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Review: David Ayer’s ‘Suicide Squad’ is Dead On Arrival

Review: David Ayer’s ‘Suicide Squad’ is Dead On Arrival

Suicide Squad - Team Photo

David Ayer is the real-life Amanda Waller of this project, abandoning the capable A-List cast and setting them up for failure by butchering potential-filled performances with mindless editing and a burning trash ring of a finale.


Note from the editor: For this particular review I will be breaking away from my typical objective review format and speaking more freely about my reaction to the aforementioned film. There may be some references one could construe to be spoilers, so tread lightly if you want to maintain an untarnished viewing experience.

We’re bad guys, it’s what we do.

– Harley Quinn (played by Margot Robbie)

‘Suicide Squad’ is little more than a swirling vortex of trashy special effects, poor editing and ill-thought plot points. What was supposed to be DC’s equivalent to Marvel’s breakout hit ‘Guardians of the Galaxy’ and critical redemption after a rocky start turned out to be a mindlessly turbulent and bloated cinematic atrocity. If this was supposed to be the Marvel-ization of the DCEU, then count me out. I will take a Snyder ‘Batman V Superman: Dawn of Justice’ over the senseless Joel Schumacher meets Die Antwoord on Meth drivel Ayer calls ‘Suicide Squad.’ If Ayer’s goal was to appeal specifically to hyper-hormonal 13-16 year old boys, then congratulations to Task Force X(XX). Mission accomplished.

While the talent sweepstakes of a cast including Will Smith as Deadshot, Margot Robbie as Harley Quinn, Oscar winner Jared Leto as The Joker, and Viola Davis as Amanda Waller (just to name a few) is visibly swinging for the fences, and the character adaptations are for the most part both true to the comics and with an appropriate amount cinematic liberty, the incoherent and painful pointlessness of the plot coupled with the film’s turbulent editing spoils any chance of fulfillment.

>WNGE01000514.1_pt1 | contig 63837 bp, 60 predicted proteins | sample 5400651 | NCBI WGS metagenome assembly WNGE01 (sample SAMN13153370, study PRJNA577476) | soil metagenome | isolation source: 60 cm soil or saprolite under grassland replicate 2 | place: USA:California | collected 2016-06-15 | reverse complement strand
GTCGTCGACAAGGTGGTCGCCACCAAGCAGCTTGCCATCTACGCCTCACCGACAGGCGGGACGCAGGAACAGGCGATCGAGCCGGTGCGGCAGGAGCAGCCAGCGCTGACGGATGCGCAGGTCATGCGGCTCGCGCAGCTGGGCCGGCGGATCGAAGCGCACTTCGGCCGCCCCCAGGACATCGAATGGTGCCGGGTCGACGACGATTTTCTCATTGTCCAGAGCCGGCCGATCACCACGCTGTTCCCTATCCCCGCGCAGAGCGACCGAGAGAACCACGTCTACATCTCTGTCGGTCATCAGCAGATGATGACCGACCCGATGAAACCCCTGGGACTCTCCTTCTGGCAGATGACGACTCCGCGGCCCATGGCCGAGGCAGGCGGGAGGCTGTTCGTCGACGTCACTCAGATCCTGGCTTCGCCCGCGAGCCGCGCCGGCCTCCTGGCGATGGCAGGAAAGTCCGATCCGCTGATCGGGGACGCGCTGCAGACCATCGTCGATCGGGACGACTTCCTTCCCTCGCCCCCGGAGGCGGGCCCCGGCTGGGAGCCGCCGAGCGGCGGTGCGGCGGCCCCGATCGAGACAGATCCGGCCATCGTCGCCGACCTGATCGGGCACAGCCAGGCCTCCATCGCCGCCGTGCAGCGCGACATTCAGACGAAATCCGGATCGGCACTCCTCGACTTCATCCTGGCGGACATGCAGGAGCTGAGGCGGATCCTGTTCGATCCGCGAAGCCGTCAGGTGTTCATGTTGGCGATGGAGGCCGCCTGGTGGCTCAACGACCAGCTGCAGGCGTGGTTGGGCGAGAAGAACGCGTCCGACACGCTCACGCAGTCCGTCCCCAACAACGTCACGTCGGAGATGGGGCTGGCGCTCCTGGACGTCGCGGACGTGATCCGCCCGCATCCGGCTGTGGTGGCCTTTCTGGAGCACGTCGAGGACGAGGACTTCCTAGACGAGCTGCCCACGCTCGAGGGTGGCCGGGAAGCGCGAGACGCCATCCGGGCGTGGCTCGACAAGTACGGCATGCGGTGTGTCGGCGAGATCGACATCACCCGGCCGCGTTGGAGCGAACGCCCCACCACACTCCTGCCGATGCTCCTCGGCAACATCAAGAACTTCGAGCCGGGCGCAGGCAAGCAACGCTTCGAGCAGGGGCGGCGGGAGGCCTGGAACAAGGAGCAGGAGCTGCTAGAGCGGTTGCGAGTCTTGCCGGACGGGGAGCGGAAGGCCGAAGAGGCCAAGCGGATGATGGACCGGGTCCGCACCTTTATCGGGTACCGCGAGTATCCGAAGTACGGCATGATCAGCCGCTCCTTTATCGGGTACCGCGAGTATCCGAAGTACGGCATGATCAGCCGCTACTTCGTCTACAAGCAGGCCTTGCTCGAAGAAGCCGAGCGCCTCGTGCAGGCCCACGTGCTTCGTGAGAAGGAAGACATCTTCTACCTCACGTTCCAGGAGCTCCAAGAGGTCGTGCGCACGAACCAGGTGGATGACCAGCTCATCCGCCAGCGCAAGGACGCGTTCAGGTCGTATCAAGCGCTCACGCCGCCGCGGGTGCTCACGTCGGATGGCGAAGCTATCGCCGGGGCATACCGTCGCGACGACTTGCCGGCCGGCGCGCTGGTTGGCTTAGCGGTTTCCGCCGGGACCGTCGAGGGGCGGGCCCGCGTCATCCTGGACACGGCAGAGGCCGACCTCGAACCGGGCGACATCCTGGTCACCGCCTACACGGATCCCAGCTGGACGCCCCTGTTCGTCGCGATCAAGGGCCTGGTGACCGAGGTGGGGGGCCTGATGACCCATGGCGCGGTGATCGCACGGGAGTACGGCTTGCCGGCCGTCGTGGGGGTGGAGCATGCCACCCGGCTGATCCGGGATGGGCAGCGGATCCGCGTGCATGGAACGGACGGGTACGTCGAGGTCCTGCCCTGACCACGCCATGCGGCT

Cinematics (Cinematography, Acting, Plot, Etc.) – 2.5

The worst part of it, and this really sucks, is that all the characters themselves aren’t bad. Outside of the incoherent and disjointed plot progression and the film’s inability to decide if it’s a music video montage, art film, or action movie, the actors seemed to really capture the spirit of their comic book counterparts. Unfortunately, the editing process completely butchered any linear sense of development, with the 2 hour 3 minute runtime being treated more like a string of expanded trailers. I feel like this doesn’t let the audience see the performances, instead much of the dialogue is relegated to contrived and simplistic speeches quoting “Bad Guys” far too often and or cliche one-liners. If anything, ‘Suicide Squad’ shows that Ayer’s writing skills are cringeworthy and shallow. Films written by Max Landis (‘American Ultra’) are more put together…

While Jared Leto had rumors of mystery and intrigue surrounding his immersion into the role of the coveted clown prince of crime,  his rendition of The Joker proved to be about as innovative as the burning ring of trash that vexes the team in the film. The most confusing part, is that it looks like there was some story and dialogue before the project progressed into post-production, but Ayer for some reason has masked it with heavy use of montage and flashback.